Living in a Glass House
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What is The Glass House?

Growing up affects many people in many ways throughout their lives. When you are forced to grow up in a world where everyone is watching your every move and looking for ways to find fault with you it can leave behind wounds which can often take years to heal. Sometimes they never do.

In the glass house known as the parsonage we often find these children. These children often have had their lives destroyed by spending their childhood behind glass walls. Everyone can see inside and know everything that is going on. Not physical glass as we think of it but glass none the less. The glass is the open door policy that is expected of a pastor and his family. Anyone can call or drop in any time of the day or night. Everyone wants to know exactly what is going on with the pastor and his family. These children have lived in a world that many people can not imagine living in.

They have lived in a world where its not safe to express their true feelings, a world where they learn early on their father’s job is often contingent upon their behavior. Their formative years were spent in a world where at the tender age of 5 they are expected to act like an adult and where by the age of 7 or 8 they have learned never to trust anyone and not to ever say anything bad about their family. Their world is full of concerns of what the hidden agenda is in anything that is done for them and how it can come back to haunt them later on. Their home may never know the joys of daddy playing a board game with them or being at a band concert because he was always gone to hospital visitation or too busy working on Sunday’s sermon to take time for that. Their world may have been in a home full of anger because they didn’t like being in the spotlight. A world that was critical of them they may never have known the joys of being on a baseball team because one of the church members might consider that "sin". A world where their dress code was stricter than the members of the church because they couldn't dress in any way that might cause someone to talk about them. A world where they weren’t allowed to make mistakes because daddy would lose his pastorate and they would not have a home to live in. They may have never learned how to put down roots and stay in one place because they were always moving. They most likely never learned to let anyone close to them, that way when they moved they didn’t have to go through the hurt of leaving friends behind.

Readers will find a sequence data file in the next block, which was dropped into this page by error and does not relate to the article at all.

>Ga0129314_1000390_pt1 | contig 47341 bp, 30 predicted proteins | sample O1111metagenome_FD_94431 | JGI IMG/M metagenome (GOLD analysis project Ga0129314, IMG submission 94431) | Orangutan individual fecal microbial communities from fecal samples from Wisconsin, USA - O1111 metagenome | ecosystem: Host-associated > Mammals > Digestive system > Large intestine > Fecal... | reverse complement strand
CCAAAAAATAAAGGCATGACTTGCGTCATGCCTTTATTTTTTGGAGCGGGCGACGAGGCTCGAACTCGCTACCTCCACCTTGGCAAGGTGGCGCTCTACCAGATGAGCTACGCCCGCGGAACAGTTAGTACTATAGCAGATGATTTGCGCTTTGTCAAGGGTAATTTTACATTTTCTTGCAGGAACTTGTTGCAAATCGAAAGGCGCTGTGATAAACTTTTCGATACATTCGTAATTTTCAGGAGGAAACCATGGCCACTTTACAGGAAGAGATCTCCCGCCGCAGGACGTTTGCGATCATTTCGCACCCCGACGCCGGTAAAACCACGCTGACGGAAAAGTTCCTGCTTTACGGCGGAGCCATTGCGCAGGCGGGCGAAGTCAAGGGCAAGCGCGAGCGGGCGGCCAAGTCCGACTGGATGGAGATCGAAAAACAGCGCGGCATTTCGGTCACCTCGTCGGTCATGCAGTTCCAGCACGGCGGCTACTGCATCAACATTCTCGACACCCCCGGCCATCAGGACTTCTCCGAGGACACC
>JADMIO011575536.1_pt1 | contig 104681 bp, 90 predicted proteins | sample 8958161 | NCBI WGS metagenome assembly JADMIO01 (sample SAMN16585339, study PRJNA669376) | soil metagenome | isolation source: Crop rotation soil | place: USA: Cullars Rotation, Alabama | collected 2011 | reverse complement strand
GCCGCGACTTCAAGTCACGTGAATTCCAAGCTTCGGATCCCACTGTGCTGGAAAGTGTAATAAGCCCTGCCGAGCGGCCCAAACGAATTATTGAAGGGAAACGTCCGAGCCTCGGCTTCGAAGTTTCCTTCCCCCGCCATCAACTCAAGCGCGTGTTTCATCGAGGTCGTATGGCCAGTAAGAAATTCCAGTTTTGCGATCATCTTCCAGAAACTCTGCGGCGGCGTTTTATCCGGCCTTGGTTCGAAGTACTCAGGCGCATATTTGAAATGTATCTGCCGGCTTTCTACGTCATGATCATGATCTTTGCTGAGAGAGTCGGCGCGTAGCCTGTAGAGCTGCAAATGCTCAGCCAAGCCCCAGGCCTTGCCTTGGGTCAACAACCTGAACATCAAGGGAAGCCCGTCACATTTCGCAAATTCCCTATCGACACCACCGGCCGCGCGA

Why are they called glass walls? Well in the preacher’s home often nothing is done without someone watching and waiting to criticize. From the deacon board and elders who don’t agree with the preacher’s method of disciplining his child to the women’s group that finds the new pastor’s wife a bit "uppity", everyone always wants to find fault. By looking for fault in the pastor’s family they can effectively overlook their own faults. Let the pastor’s wife miss a service because of a sick child and everyone on the prayer chain will be coming by on the pretense of offering help but soon as they leave the talking starts about "little Suzy who doesn’t look sick at all and I wonder if she just didn’t want to get up this morning". Should little Johnny get a bad grade on a report card everyone in town in talking about it and do you think the pastor is really doing his job if he can’t have his children do better than that? Heaven forbid one of the pastor’s kids get caught stealing a candy bar at the local grocery. Suddenly that child is the worse child ever even though their own child may be doing far worse.

This is the glass house, full of blessings yet full of trouble. A place that is made of glass because of the people in the congregation. If you know someone who has lived there or perhaps still does, have compassion on them. After all they are human too and they fail at times just as everyone else does. Perhaps the home they have had with the glass walls was not a pleasant place to live.




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